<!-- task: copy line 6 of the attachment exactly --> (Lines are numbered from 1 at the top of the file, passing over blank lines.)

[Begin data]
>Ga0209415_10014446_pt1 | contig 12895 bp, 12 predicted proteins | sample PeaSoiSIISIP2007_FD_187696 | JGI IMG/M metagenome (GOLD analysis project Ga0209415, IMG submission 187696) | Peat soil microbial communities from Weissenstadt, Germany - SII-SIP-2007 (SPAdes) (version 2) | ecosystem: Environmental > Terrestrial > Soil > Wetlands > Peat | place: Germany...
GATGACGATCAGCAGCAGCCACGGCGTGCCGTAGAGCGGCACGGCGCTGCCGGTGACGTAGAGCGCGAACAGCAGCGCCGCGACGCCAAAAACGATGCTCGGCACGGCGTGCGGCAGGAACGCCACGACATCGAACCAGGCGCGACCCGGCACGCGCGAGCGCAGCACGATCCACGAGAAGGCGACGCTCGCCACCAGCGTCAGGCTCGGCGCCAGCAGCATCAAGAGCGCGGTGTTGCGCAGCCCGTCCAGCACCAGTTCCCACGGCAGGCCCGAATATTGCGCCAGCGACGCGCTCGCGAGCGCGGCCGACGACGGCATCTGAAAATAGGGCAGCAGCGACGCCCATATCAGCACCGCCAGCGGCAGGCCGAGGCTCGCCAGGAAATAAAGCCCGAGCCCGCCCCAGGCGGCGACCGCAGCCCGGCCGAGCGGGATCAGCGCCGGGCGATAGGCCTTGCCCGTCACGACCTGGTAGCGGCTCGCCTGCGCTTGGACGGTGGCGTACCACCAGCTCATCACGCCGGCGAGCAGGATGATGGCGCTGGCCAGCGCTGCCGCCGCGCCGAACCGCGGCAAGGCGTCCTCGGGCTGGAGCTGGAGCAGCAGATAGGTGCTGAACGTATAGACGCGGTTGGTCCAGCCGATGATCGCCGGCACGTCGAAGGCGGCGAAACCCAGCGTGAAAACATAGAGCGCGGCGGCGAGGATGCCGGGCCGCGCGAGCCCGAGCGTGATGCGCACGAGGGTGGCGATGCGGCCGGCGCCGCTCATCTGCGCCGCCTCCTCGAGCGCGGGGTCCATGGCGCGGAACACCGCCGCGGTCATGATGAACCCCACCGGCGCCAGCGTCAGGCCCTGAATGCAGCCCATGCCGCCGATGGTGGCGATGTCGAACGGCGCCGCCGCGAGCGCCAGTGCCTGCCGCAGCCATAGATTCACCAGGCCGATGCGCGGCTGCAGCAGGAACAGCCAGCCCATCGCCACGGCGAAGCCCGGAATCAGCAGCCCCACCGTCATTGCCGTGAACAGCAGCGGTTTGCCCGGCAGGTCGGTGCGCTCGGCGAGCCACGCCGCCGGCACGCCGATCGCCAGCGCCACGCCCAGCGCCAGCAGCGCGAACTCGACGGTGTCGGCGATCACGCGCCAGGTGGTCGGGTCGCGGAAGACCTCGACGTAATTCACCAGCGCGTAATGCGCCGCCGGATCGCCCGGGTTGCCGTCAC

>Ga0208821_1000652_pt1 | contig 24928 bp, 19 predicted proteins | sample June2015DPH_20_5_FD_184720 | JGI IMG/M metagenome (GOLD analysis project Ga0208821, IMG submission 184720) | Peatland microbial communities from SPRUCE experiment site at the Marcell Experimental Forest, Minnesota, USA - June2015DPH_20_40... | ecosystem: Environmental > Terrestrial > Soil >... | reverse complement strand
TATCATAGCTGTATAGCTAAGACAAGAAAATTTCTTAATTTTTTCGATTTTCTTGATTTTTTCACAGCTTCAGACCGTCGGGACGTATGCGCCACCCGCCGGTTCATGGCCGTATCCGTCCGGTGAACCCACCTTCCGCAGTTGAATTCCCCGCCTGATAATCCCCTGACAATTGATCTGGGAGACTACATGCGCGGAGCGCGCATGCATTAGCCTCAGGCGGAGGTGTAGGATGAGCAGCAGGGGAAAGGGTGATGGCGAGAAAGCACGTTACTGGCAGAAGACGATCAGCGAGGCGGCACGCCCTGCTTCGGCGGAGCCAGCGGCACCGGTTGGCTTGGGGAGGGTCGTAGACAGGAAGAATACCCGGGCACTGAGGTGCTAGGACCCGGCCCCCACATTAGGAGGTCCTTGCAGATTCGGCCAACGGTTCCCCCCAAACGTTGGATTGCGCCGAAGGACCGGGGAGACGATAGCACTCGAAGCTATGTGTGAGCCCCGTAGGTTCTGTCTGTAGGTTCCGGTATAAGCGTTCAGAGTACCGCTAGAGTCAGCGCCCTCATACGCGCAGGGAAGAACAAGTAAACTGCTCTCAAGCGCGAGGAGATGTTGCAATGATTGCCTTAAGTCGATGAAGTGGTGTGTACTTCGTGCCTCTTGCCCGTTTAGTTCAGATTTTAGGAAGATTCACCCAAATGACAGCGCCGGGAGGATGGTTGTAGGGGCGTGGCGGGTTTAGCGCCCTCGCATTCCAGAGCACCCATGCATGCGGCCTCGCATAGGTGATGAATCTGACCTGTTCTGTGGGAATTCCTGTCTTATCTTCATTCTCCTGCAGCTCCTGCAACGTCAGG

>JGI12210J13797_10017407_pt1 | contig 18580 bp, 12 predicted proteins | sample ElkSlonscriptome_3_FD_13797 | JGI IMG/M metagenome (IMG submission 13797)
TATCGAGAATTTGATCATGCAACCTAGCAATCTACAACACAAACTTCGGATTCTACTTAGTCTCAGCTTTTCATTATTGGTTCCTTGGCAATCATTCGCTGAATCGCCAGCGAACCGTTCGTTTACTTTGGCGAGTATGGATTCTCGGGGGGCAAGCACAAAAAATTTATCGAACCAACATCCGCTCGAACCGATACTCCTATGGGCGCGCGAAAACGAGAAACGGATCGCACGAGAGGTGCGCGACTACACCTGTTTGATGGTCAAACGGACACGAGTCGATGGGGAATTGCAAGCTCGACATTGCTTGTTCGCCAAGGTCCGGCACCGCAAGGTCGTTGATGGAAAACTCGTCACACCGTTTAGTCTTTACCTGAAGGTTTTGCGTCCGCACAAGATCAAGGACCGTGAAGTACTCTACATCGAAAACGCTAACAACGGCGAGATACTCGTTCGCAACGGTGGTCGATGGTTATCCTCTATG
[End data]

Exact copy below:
TATCGAGAATTTGATCATGCAACCTAGCAATCTACAACACAAACTTCGGATTCTACTTAGTCTCAGCTTTTCATTATTGGTTCCTTGGCAATCATTCGCTGAATCGCCAGCGAACCGTTCGTTTACTTTGGCGAGTATGGATTCTCGGGGGGCAAGCACAAAAAATTTATCGAACCAACATCCGCTCGAACCGATACTCCTATGGGCGCGCGAAAACGAGAAACGGATCGCACGAGAGGTGCGCGACTACACCTGTTTGATGGTCAAACGGACACGAGTCGATGGGGAATTGCAAGCTCGACATTGCTTGTTCGCCAAGGTCCGGCACCGCAAGGTCGTTGATGGAAAACTCGTCACACCGTTTAGTCTTTACCTGAAGGTTTTGCGTCCGCACAAGATCAAGGACCGTGAAGTACTCTACATCGAAAACGCTAACAACGGCGAGATACTCGTTCGCAACGGTGGTCGATGGTTATCCTCTATG